Mike Flowers has lived in the Old Pueblo for four decades, actively embedding himself into the local sports culture since moving from New York.
Flowers, who is a CPA 40 hours a week and a diehard sports fan the other 128, found his newest outlet for sports fandom a few weeks ago when the Tucson Sugar Skulls took the field for the first time.
Flowers was one of the 5,198 attendees tucked inside downtown's Tucson Arena Sunday, March 10, when the indoor football team hosted its home debut. Flowers was thrilled with the team's product, with the bone-jarring hits and pulse-pounding action that separates the indoor game from its more established outdoor form.
When asked what stood out most from his in-game experience, Flowers rattled off a laundry list of items that stood out for he and his wife and two nephews, who joined him in the stands.
"The proximity to the field, the fast action, the constant music, the constant event," Flowers said. "I mean, they've just done a very professional job in conveying a fun family atmosphere with a great sporting event."
Such a positive outlook is commonplace among the few thousand Tucsonans that watched the team's game against Bismarck a few weeks ago, according to Mike Feder, who serves as the Sugar Skulls' executive director.
Feder, who previously worked with the Tucson Baseball Fiesta and the Tucson Sidewinders AAA baseball club, believes indoor football has a chance to thrive in Tucson.
"Almost everybody we talked to had a great time on March 10," Feder said. "It really is rock and roll football. I mean, it's a party. I don't know how better to describe it. It's a party where a football game broke out, and it's very good football on top of it."
The socioeconomic impact of the team's games is apparent to Feder, bringing more and more people to the city's budding downtown scene.
Feder believes the team's presence, alongside the Tucson Roadrunners American Hockey League squad, can lift the region to a place it's never been before economically.
"It just puts so many more people to spend money and go to the restaurants and go to the bars," Feder said. "I talked to a lot of people that actually went to eat lunch before they came to our games downtown. So, it's our hope. Rio Nuevo has been so good to us, so we're trying to give back to downtown as much as we can."
Flowers said his family saw a definite increase in business at the bars and restaurants around the convention center and arena complex that night, with black-and-gold-clad fans flocking to establishments throughout downtown.
"I think it was evident by the number of people and hopefully it will keep increasing," Flowers said. "We had lunch before and we wound up going out for dinner and drinks after. We have four tickets, so on other occasions we'll be inviting other couples to not only enjoy the game but the pre and post-game."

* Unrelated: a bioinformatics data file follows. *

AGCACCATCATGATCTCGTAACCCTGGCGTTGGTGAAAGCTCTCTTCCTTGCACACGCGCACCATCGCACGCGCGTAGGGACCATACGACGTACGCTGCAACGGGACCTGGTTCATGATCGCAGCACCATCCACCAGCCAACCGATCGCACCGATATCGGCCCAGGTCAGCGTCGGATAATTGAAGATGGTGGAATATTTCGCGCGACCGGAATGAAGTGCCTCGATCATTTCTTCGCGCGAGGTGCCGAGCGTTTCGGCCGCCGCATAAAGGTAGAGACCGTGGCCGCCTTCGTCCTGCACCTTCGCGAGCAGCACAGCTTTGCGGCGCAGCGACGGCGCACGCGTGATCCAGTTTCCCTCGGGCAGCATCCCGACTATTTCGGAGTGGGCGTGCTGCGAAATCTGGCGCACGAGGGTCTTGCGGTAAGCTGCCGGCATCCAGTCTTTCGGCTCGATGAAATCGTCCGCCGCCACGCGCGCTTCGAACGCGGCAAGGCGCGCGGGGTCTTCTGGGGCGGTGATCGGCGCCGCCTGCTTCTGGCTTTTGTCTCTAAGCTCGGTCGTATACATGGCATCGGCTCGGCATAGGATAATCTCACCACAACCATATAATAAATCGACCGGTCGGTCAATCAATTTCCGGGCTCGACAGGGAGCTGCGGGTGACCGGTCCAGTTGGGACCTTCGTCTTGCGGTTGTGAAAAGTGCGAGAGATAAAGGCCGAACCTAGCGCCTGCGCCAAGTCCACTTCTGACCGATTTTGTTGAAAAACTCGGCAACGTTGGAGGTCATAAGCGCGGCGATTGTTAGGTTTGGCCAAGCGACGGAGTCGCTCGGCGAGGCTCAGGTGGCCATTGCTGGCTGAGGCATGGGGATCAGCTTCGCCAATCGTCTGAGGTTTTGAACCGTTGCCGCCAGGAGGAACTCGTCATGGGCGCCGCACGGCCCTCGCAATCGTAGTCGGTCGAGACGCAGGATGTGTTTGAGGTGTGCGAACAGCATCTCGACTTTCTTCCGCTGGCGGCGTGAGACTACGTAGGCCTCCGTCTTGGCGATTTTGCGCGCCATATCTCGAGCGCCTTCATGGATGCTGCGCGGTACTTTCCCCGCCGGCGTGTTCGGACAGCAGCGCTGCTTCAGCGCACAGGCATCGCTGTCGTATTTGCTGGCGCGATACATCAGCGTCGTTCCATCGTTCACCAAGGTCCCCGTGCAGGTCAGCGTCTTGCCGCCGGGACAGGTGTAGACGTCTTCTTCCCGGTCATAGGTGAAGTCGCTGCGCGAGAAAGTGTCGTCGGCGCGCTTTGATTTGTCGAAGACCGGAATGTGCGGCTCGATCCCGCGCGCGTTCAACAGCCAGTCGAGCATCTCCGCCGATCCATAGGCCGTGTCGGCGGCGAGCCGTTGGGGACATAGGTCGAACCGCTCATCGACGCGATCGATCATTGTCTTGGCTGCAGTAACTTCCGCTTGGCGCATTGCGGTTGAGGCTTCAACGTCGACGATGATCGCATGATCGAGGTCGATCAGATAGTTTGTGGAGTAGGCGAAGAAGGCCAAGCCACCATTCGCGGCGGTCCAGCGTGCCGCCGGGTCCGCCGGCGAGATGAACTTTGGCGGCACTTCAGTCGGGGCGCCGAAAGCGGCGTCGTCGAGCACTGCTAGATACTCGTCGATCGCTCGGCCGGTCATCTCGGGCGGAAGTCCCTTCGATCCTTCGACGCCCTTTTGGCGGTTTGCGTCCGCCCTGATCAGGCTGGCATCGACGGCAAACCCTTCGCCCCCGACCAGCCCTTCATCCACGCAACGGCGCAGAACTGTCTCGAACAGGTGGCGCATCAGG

The impact of the team's sizeable following isn't lost on first-year coach Marcus Coleman, who previously coached with the Tri-City Fever and Iowa Barnstormers, also in the Indoor Football League. "To tell you the truth, it was almost a sell-out," Coleman said. "So, we're really appreciative of the support that the community has shown us, and how they made sure that they come out and show their support in different ways. Whether it's by buying tickets, buying sponsorships, buying merchandise or whatever it is, the crowd and atmosphere was great."
Coleman hopes the team will draw another large crowd this Sunday when the team hosts the San Diego Strike Force at 3 p.m. at the Tucson Arena.
"Hopefully we can continue to have it like that every weekend, where can have close to a sellout or a sellout every game," he said.
Coleman believes that a team's ability to draw fans has a definite impact on their on-field product, with players finding extra energy when the stands are full.
"If the players see the community coming out and supporting them, it kind of raises the level a little bit," Coleman said. "They know that they're playing for this community and playing for all the people that are buying tickets or watching on YouTube. But just knowing that you have that support makes you feel more welcomed here."
Coleman believes the team, which is 2-1 this season, can learn a lot from the games they've played so far.
Perhaps the greatest lesson came March 16, when the Sugar Skulls were thrashed by in-state rival, the Arizona Rattlers, 63-28. That loss, which came on the heels of the team's consecutive victories to start the year against the Strike Force and Bismarck Bucks, was an eye-opener for the organization.
Coleman believes that one-sided defeat will serve as a rallying cry for players, showing the team what they need to do to compete at a championship level.
The first-year head coach believes his team can take pointers away from the Rattlers' execution and positioning, using those lessons to thwart the Strike Force.
"We want to continue to try and build off we've already done, and I think the loss that we suffered up in Phoenix against the Rattlers in our last game, I think it was a learning experience for a lot of our players," Coleman said. "Because, if you're trying to play at a championship level, that's what it looks like."
Coleman wants his players to focus on their assignments on Sunday, making sure they get back to the style of play that propelled them past their first two opponents by a combined score of 127-86.
Coleman wants his players to focus on limiting penalties, while maximizing their offensive drives and stifling the Strike Force's high-flying pass game.
If they can do that, then the sky's the limit for the newfound Tucson squad.
"Coming into the San Diego game, that's what I'm expecting to see from us, to be more dialed in," Coleman said. "So, we're just looking for a more polished game coming in to the game this weekend."